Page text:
If you've ever seen the movie, Charlie And The Chocolate Factory with Gene Wilder, then you know what a candy store can do to a kid. Kitchen Conservatory here in St. Louis is my "chocolate factory"! This is where our class took place. First things first, I had to shop and came armed with my "needed items" list in my purse: a tart pan--never owned one before. . . a wooden gnocchi board thingy--which when I showed to Mr. Thyme he was like, Uh, I could have picked you up one of these in the spackling department at Home Depot--whatever!. . . then, I got a brioche bread mold because darn it, I will make Peter Reinhart's brioche from Bread Baker's Apprentice if it kills me. . . and some pie weights (I've always wanted some) vs. using old, coppery pennies. . . and finally, some little 8 oz. cups for making savory dishes--which the name always escapes me--but you know what I'm talking about!)
The store's proprietor, Anne, is the writer of the food blog, What's Stirring. The coordinator of the "food blog" fest was Alanna from A Veggie Venture. (Be warned, her website has a mighty pull--one could get lost in the goodness of her cooking passions!) Finally, our wonderful instructor/fellow food blogger was Nupur of One Hot Stove. (Another food portal with so many "feast" ideas--schedule some time there, you won't be sorry!) And another treat and surprise for me was meeting Lisa from Show Me Vegan! Lisa shares my love for animals and especially rescued dogs. Here's a little known fact: I was first inspired by the idea of blogging "vegan" through Lisa's blog--so many thanks goes to her for giving me the courage to "get-out-there-and-blog-already"!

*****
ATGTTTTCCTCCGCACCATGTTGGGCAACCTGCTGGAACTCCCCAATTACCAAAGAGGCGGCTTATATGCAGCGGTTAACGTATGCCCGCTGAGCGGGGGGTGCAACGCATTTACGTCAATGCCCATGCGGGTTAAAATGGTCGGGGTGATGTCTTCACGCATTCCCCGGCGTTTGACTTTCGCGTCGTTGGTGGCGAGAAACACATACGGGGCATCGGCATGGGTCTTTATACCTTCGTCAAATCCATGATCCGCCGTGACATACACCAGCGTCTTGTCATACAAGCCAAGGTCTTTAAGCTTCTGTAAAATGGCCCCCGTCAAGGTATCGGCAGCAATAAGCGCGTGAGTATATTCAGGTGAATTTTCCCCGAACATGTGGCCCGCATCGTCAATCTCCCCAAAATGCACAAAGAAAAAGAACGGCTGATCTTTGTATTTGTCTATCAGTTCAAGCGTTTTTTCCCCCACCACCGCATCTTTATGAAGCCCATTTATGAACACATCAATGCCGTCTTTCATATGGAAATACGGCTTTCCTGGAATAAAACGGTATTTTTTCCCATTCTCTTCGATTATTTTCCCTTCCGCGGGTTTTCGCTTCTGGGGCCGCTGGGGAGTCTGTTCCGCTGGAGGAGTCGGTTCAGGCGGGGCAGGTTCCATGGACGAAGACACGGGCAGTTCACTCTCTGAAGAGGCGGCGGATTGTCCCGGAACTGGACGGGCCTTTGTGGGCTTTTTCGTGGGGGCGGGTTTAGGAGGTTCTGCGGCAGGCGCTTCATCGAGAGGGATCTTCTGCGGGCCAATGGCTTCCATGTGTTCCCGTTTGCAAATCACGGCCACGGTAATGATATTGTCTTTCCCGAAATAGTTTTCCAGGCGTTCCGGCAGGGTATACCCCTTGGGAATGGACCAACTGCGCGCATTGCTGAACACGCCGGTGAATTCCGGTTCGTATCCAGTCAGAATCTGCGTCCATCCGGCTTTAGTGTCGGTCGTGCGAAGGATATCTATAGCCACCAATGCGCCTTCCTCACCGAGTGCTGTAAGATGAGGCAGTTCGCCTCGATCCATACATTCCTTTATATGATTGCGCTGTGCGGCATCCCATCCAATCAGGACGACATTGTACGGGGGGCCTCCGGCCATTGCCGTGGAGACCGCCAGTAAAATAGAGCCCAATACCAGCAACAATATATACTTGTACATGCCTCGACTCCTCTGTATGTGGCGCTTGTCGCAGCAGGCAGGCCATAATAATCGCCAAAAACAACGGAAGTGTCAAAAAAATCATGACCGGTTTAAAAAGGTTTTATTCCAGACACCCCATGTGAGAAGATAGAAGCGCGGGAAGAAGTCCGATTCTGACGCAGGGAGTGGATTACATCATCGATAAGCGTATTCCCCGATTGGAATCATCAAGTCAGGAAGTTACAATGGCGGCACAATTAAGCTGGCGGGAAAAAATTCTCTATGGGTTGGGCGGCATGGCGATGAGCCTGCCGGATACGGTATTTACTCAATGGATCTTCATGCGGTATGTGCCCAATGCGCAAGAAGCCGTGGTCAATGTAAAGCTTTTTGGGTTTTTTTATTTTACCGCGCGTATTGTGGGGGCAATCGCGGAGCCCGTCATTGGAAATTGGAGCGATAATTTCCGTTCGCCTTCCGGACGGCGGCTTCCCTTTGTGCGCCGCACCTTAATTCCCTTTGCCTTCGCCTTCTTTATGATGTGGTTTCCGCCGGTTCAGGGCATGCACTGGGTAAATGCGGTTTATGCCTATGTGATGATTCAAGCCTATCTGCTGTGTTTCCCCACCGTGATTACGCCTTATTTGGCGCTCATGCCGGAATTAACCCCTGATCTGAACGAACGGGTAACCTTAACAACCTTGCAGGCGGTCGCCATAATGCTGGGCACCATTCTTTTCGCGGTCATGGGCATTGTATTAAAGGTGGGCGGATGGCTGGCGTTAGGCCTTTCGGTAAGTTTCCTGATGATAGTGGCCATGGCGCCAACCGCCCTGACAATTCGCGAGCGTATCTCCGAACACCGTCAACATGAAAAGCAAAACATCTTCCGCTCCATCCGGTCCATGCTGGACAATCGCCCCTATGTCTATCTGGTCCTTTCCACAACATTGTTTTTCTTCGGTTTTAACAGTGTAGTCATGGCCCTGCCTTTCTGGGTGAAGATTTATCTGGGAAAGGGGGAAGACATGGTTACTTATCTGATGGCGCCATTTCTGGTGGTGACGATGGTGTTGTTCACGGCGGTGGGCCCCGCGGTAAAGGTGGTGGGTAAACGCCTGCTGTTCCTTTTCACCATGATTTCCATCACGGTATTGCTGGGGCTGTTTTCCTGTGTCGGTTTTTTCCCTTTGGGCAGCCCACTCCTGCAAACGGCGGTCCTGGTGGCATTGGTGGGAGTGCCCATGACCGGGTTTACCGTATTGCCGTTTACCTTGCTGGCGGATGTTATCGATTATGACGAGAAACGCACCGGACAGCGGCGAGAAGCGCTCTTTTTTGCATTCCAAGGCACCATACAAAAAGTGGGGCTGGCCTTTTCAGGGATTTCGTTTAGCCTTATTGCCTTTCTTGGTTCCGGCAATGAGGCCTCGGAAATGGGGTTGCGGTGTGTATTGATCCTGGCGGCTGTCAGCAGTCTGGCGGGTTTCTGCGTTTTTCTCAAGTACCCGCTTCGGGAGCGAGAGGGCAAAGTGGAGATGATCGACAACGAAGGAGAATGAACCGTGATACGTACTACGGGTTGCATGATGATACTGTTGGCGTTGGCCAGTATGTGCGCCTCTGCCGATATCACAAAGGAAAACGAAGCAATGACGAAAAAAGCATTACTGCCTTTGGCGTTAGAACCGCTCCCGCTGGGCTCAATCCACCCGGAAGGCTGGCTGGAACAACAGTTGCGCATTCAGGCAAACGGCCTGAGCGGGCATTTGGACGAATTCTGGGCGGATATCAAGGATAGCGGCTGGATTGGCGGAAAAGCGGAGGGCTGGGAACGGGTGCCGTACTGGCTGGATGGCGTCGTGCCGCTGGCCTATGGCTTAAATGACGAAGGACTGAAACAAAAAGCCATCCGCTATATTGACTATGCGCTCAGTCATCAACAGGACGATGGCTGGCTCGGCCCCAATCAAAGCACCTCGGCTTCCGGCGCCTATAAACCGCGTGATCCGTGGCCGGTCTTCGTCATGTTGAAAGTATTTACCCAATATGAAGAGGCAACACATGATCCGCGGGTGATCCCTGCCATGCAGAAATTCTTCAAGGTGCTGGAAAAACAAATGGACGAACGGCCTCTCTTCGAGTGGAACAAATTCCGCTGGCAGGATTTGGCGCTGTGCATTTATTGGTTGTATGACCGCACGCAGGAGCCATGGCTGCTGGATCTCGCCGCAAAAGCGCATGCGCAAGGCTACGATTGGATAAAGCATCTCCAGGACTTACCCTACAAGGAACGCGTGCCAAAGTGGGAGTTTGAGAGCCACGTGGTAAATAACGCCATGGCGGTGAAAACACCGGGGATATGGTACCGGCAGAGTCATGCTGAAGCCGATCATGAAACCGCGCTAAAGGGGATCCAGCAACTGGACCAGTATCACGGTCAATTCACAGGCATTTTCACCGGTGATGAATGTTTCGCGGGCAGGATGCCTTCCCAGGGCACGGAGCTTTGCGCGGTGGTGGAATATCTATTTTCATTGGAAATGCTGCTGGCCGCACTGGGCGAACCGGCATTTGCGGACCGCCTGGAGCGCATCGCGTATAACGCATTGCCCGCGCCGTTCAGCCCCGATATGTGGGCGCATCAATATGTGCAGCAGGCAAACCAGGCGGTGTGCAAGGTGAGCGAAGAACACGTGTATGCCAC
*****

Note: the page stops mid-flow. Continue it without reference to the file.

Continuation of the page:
So in this company, I felt like a kid at the grown-up table. (After you've visited these blogs, you'll understand why!) I am a mere babe in the woods out here in vegan food blogging.
As for our Indian Street food: Yum! I am a sucker for all things curry. I had my first taste of Indian food maybe nine years ago. That's a darn shame, too. Oh the foods I have missed. I would recommend--and even make myself--any one of the lovely samples of Indian foods Nupur served up last night. I have Indian cookbooks, at least six of them. I want to be a good Indian curry cook, I really do--but I overwhelm easily! (Especially my one cookbook: 660 Curries--why did I buy that?) I am way too attention-deficit for a cookbook with this many options (and few pictures to accompany).
The photos speak for themselves, really! In the middle and end courses we had the following: An Indian Street food sandwich made of a swipe of vegan butter, then a swipe of this incredibly easy cilantro, spearment, lemon and salt chutney put through the, again, Vita Mixer (that's on my wish list now)--giving it this velvety smooth texture, topped with slices of cucumber, tomatoes and, thinly sliced beets. I have to be honest, when I saw the beets come out, I was like, gulp--not a fan of the beet. But I gotta say--they were wonderful tucked in between my real bread and seasoned with the finely ground fresh chutney! Someone asked, "You have bread in India?" It's a good question, really. I would not imagine their bread to be Wonder or anything white and starchy like that--we were all assured, Yes, they have bread in India.
For dessert--carrot pudding--and I loved it--and have never tasted anything like it before. Mind you, I have run across the recipe for this dish, but was like, ewww. I never would have given this a second thought until now. My taste buds were delighted!
Now, I have to head out to get a run in and to plant some seeds today!